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❝ Isn’t this where we came in? ❞
— Pink Floyd, The Wall
Are you already a Python programmer? Did you read the original “Dive Into Python”? Did you buy it on paper? (If so, thanks!) Are you ready to take the plunge into Python 3? … If so, read on. (If none of that is true, you’d be better off starting at the beginning.)
Python 3 comes with a script called
2to3. Learn it. Love it. Use it. Porting Code to Python 3 with
2to3 is a reference of all the things that the
2to3 tool can fix automatically. Since a lot of those things are syntax changes, it’s a good starting point to learn about a lot of the syntax changes in Python 3. (
`x` doesn’t work, &c.)
Case Study: Porting
chardet to Python 3 documents my (ultimately successful) effort to port a non-trivial library from Python 2 to Python 3. It may help you; it may not. There’s a fairly steep learning curve, since you need to kind of understand the library first, so you can understand why it broke and how I fixed it. A lot of the breakage centers around strings. Speaking of which…
Strings. Whew. Where to start. Python 2 had “strings” and “Unicode strings.” Python 3 has “bytes” and “strings.” That is, all strings are now Unicode strings, and if you want to deal with a bag of bytes, you use the new
bytes type. Python 3 will never implicitly convert between strings and bytes, so if you’re not sure which one you have at any given moment, your code will almost certainly break. Read the Strings chapter for more details.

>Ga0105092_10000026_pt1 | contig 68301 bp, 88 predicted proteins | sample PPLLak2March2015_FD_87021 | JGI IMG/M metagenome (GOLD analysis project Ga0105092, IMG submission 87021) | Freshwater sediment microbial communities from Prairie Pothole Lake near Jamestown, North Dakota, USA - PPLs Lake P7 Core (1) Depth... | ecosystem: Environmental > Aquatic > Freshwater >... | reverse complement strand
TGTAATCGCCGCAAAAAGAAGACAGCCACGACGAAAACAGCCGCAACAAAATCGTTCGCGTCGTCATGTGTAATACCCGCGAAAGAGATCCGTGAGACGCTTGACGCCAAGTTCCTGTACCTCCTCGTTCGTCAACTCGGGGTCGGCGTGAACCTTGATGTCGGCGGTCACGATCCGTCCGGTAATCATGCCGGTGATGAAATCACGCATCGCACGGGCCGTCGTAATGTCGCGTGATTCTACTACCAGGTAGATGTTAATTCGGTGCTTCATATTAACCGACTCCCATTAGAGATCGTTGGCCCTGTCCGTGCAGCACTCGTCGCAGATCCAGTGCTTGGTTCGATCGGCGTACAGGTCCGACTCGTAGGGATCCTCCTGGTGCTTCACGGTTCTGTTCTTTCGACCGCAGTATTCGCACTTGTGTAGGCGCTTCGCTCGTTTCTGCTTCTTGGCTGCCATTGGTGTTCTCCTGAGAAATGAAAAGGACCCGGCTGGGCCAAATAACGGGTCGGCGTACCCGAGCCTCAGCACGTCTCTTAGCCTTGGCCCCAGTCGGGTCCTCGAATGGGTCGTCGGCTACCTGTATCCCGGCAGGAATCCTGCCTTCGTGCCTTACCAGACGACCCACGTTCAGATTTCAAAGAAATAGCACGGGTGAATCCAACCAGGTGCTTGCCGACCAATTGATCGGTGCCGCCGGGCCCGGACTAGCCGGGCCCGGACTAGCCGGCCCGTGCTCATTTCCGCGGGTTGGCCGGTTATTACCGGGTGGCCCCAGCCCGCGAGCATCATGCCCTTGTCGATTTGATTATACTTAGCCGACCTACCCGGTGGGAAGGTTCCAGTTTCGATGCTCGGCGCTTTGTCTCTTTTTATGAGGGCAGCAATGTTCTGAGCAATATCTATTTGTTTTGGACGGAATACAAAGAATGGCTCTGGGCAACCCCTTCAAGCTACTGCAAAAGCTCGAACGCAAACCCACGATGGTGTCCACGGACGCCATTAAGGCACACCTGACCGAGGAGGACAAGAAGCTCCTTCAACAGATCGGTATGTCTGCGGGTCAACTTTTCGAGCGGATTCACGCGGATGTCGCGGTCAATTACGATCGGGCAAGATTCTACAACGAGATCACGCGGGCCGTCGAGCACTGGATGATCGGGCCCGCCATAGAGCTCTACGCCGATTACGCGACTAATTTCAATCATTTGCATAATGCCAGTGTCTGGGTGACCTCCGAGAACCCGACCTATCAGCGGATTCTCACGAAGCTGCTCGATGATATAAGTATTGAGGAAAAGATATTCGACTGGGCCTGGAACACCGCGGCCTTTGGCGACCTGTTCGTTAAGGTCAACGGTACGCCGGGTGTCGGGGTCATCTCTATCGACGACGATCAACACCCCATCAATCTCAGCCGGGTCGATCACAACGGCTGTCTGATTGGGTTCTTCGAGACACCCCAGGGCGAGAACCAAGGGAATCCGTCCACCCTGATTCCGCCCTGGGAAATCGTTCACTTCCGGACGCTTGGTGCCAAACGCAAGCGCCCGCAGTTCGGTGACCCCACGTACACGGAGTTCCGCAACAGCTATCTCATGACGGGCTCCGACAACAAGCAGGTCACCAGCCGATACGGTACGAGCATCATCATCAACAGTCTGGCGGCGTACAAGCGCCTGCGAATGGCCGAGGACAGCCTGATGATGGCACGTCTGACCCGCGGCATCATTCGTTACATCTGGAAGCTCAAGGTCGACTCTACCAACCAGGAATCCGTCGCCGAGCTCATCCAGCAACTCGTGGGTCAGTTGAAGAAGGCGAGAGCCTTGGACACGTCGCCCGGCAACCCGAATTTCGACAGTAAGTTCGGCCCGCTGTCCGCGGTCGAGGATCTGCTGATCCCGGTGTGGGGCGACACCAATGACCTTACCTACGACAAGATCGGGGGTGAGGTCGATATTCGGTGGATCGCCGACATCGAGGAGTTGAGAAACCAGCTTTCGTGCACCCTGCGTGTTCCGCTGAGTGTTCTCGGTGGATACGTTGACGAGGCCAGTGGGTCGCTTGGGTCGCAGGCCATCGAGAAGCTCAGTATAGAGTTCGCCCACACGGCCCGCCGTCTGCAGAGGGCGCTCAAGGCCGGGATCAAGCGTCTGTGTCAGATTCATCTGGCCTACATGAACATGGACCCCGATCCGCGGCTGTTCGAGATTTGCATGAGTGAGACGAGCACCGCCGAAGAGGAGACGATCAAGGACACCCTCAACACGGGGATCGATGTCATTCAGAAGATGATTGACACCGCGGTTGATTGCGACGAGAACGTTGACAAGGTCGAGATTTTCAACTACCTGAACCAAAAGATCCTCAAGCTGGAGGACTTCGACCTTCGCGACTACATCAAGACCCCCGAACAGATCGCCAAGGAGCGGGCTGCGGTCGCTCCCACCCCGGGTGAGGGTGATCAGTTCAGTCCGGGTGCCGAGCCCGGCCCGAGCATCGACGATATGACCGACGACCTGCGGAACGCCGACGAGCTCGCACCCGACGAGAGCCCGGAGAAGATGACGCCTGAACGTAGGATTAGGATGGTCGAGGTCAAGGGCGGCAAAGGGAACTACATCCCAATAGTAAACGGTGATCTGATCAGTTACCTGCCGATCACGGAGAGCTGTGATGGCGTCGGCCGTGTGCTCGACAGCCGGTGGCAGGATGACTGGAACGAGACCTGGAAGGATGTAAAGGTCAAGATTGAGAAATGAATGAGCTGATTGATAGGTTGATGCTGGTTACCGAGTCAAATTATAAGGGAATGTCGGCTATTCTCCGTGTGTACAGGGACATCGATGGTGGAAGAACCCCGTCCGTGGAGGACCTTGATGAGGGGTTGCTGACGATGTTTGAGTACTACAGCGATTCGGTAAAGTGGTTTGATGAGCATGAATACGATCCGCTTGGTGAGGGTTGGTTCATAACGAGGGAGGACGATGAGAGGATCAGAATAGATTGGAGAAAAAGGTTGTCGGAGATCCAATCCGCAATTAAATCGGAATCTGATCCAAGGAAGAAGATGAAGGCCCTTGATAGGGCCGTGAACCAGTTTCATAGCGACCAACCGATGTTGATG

Bytes vs. strings comes up again and again throughout the book.
encodingparameter. Some text file methods count characters, but other methods count bytes. If your code assumes that one character == one byte, it will break on multi-byte characters.
httplib2module fetches headers and data over HTTP. HTTP headers are returned as strings, but the HTTP body is returned as bytes.
picklemodule in Python 3 defines a new data format that is backwardly incompatible with Python 2. (Hint: it’s because of bytes and strings.) Also, Python 3 supports serializing objects to and from JSON, which doesn’t even have a
bytestype. I’ll show you how to hack around that.
chardetto Python 3, it’s just a bloody mess of bytes and strings everywhere.
Even if you don’t care about Unicode (oh but you will), you’ll want to read about string formatting in Python 3, which is completely different from Python 2.
Iterators are everywhere in Python 3, and I understand them a lot better than I did five years ago when I wrote “Dive Into Python”. You need to understand them too, because lots of functions that used to return lists in Python 2 will now return iterators in Python 3. At a minimum, you should read the second half of the Iterators chapter and the second half of the Advanced Iterators chapter.
By popular request, I’ve added an appendix on Special Method Names, which is kind of like the Python docs “Data Model” chapter but with more snark.
When I was writing “Dive Into Python”, all of the available XML libraries sucked. Then Fredrik Lundh wrote ElementTree, which doesn’t suck at all. The Python gods wisely incorporated ElementTree into the standard library, and now it forms the basis for my new XML chapter. The old ways of parsing XML are still around, but you should avoid them, because they suck!
Also new in Python — not in the language but in the community — is the emergence of code repositories like The Python Package Index (PyPI). Python comes with utilities to package your code in standard formats and distribute those packages on PyPI. Read Packaging Python Libraries for details.
© 2001–11 Mark Pilgrim